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the act by becoming a party to the conveyance; and if an infant, by joining with her guardian in the conveyance. So any pecuniary provision made for the benefit of an intended wife, and in lieu of dower, if assented to as above, is a bar to dower. If before coverture, but without the assent of the intended wife, or if after coverture, lands are given for the jointure of the wife, or a pecuniary pro vision be made for her in lieu of dower, she must make her election whether she will take such jointure or provision, or be endowed of the lands of her husband So, also, she must make her election when lands are devised to her, or other provision made for her by will, in lieu of dower; and she will be deemed to have elected to take such jointure, devise, or pecuniary provision, unless, within one year after the death of her husband, she commence proceedings for the recovery of her dower. Such jointure, devise, or provision is forfeited in the same case? in which the wife forfeits her dower.-(1°R. S., 741, 0 9-15.)





Three sorts.

Of estates that are less than freehold, there are three sorts : 1. Estates for years ; 2. Estates at will; 3. Estates by suffer


1. For years.

I. An estate for years' is a contract for the possession of lands or tenements, for some determinate period; and it takes place where a man letteth them to another for the term of a certain number of years, agreed upon between the lessor and the lessee,a and the lessee enters thereon.b. If the lease be put for half a year or a quarter, or any less time, this lessee is respected as a tenant for years, and is styled so in some legal proceedings; a year being the shortest term which the law in this case takes notice of. And this may, not improperly, lead us into a short digression concerning the division and calculation of time by the English law.'

a We may here remark, once for all, is made: the donor is one that givetla that the terminations of "-or" and lands in tail; the donee is he who re"-ee" obtain, in law, the one an act- ceiveth it: he that granteth a lease is ive, the other a passive signification; denominated the lessor; and he to the former usually denoting the doer of whom it is granted, the lessee.-(Litt., any act, the latter him to whom it is $ 57.) done. The feoffor is he that maketh a b Ibid., 58. feoffment; the feoffee is he to whom it c Ibid., 67.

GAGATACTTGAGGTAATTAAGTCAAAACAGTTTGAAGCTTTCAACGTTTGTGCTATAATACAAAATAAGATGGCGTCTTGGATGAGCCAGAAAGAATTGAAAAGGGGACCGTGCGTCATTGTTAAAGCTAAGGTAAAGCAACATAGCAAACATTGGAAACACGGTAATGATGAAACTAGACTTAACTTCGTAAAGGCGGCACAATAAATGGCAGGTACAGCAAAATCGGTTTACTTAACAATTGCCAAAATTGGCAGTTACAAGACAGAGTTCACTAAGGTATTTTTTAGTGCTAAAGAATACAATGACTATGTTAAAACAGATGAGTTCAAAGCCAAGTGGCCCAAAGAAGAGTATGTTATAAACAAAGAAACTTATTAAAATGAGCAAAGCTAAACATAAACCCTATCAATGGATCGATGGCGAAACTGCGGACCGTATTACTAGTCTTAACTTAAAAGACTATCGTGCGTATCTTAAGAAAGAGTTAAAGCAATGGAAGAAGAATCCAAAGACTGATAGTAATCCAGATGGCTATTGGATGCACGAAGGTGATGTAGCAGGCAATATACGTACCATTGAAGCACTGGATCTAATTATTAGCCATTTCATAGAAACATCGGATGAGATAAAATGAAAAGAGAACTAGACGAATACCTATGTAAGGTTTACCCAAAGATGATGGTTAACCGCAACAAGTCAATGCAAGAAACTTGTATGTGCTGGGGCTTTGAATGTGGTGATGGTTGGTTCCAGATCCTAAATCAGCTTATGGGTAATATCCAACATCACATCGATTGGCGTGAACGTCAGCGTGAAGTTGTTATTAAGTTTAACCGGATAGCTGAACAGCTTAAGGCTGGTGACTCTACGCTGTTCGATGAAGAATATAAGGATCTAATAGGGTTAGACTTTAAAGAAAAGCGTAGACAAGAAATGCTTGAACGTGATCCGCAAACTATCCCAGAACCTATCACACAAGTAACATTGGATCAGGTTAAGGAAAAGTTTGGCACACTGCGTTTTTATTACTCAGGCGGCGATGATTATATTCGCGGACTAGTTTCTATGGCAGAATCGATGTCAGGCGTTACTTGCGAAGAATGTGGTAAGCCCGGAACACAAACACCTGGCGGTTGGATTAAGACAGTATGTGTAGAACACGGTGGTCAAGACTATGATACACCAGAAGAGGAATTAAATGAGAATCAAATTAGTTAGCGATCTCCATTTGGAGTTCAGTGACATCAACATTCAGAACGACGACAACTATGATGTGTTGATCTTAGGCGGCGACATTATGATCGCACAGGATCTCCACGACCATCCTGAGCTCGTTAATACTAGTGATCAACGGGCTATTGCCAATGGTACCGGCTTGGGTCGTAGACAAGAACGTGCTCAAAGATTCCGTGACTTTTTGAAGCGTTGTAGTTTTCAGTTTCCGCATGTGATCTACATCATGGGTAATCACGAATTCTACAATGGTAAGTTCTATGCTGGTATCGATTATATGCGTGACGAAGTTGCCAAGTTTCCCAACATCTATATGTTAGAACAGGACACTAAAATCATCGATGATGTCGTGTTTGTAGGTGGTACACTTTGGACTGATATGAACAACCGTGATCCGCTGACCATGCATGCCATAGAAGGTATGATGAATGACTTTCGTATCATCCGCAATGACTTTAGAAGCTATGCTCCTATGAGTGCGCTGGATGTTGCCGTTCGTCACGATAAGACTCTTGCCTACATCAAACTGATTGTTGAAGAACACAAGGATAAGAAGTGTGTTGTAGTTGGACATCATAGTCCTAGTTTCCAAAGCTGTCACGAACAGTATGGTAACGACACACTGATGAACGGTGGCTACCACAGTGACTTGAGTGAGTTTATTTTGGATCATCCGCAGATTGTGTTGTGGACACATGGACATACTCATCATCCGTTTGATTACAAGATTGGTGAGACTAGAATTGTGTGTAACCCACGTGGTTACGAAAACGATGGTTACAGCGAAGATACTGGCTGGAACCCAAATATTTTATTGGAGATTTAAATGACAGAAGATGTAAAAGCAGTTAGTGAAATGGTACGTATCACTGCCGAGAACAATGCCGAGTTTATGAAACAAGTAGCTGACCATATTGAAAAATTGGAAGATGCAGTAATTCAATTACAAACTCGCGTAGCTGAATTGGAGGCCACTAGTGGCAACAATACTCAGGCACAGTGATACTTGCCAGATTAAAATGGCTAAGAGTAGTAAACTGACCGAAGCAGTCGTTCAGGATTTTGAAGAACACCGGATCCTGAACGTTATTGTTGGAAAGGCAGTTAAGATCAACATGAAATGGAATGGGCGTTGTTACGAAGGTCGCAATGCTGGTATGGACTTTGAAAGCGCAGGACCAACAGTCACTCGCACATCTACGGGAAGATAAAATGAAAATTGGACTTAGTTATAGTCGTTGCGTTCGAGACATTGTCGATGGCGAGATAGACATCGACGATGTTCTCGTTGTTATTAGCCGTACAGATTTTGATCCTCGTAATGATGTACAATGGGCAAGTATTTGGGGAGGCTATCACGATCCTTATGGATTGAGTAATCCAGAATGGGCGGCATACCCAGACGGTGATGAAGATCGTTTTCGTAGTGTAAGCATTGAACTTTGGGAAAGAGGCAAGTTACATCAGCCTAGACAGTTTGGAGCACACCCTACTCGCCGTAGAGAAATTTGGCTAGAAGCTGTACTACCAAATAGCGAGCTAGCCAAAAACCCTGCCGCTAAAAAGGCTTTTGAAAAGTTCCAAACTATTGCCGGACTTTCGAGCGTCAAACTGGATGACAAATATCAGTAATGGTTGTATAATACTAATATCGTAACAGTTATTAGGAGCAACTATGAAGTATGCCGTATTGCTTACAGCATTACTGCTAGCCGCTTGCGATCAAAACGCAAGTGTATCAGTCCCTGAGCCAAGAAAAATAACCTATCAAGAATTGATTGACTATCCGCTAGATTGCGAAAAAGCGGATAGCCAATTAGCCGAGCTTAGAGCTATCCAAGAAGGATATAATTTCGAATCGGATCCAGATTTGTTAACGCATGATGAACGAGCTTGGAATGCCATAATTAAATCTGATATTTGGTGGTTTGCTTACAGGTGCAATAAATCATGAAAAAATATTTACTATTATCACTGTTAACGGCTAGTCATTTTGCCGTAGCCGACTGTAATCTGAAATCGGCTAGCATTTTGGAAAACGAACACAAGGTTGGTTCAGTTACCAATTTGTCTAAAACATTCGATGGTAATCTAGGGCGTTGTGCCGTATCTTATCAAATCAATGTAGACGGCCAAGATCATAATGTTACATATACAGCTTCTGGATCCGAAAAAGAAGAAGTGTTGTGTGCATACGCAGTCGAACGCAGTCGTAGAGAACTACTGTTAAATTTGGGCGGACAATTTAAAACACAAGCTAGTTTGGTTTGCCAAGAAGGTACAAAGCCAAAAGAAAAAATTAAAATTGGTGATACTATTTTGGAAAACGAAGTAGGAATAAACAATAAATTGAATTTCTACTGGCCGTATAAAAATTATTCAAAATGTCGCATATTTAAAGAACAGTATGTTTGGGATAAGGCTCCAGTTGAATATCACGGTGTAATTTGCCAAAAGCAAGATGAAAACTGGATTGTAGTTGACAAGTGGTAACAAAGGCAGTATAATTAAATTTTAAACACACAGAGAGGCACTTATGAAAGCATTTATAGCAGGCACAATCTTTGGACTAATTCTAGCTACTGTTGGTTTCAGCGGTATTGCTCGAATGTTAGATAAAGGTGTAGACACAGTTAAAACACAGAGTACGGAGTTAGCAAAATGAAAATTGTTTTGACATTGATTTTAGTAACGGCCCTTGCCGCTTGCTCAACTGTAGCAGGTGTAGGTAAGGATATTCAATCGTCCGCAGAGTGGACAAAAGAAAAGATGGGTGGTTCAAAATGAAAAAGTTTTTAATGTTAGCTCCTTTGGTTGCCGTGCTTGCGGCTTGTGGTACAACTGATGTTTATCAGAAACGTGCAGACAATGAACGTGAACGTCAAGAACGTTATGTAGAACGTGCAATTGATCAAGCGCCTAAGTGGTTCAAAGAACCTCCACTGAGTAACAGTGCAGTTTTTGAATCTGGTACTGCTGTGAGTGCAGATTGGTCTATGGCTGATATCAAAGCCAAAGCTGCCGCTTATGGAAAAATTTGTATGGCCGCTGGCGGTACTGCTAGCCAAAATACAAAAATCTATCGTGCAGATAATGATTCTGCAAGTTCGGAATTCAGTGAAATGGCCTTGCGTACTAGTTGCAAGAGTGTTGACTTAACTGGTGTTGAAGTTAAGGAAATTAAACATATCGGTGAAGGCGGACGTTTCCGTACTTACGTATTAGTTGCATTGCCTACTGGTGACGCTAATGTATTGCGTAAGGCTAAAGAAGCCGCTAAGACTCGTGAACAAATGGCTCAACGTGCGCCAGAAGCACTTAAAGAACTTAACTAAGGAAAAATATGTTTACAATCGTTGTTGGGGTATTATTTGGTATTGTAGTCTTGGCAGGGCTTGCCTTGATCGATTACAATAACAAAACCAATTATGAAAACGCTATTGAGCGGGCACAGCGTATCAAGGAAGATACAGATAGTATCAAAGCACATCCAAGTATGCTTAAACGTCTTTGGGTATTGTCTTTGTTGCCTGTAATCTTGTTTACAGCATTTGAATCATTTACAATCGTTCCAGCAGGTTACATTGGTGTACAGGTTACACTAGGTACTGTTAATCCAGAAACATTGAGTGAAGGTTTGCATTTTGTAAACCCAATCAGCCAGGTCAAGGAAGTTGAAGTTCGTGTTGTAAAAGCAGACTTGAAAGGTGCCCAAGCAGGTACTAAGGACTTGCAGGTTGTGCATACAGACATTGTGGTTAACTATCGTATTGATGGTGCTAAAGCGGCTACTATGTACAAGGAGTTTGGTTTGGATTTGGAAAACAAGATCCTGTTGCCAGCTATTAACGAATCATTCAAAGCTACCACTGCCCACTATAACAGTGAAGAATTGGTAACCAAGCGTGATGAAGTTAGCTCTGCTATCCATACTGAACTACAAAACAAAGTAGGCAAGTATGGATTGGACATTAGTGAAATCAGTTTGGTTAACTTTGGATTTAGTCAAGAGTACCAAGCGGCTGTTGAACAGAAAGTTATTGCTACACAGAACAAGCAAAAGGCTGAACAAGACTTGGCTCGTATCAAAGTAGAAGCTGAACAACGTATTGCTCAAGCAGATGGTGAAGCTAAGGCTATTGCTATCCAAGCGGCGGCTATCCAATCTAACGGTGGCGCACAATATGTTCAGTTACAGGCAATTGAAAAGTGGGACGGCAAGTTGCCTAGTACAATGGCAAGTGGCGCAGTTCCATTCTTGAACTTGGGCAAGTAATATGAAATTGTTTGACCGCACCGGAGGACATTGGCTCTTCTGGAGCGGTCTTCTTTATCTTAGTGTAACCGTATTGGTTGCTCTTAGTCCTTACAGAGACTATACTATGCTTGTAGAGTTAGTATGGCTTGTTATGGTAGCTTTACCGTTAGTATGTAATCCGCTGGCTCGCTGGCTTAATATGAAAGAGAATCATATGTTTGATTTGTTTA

(1) On this subject the student is rec- toms, &c. See the statute set forth in ommended to study the admirable ar. Burn, Ecc. L., tit. Calendar. ticle on “ Leases and Terms for Years," The year consists of three hundred printed in Bacon's Abridgment, and at- and sixty-five days; there are six hours, tributed to the pen of Chief-baron Gil- within a few minutes, over in each year, bert.

which every fourth year make another

day, being the 29th of February, and (2) The new or Roman style was in these three hundred and sixty-six days general use in every part of the Conti- constitute the bissextile or leap-year. nent (except Russia and Greece) long (Co. Lit., 135; 2 Roll., 521, 1. 35; Com. before its adoption in England, where, Dig., Ann. (A.); 24 Geo. II., c. 23, s. 2.) previously to the year 1752, the year Half a year consists of one hundred commenced on the 25th of March, and and eighty-two days, for there shall be the Julian calendar was used. The new no regard to a part or a fraction of a day. style was introduced here by the statute (Co. Litt., 135, b; Cro. Jac., 166.) The 24 Geo. II., c. 23, which enacts that the time to collate within six months shall 1st of January shall be reckoned to be be reckoned half a year, or one hundred the first day of the year, and throws out and eighty-two days, and not lunar eleven days in that year, from the 2d of months. (Cro. Jac., 166 ; 6 Co., 61.) September to the 14th, and in other re- So a quarter of a year consists but of spects regulates the future computation ninety-one days, for the law does not of time, with a saving of ancient cus. regard the six hours afterward. (Co.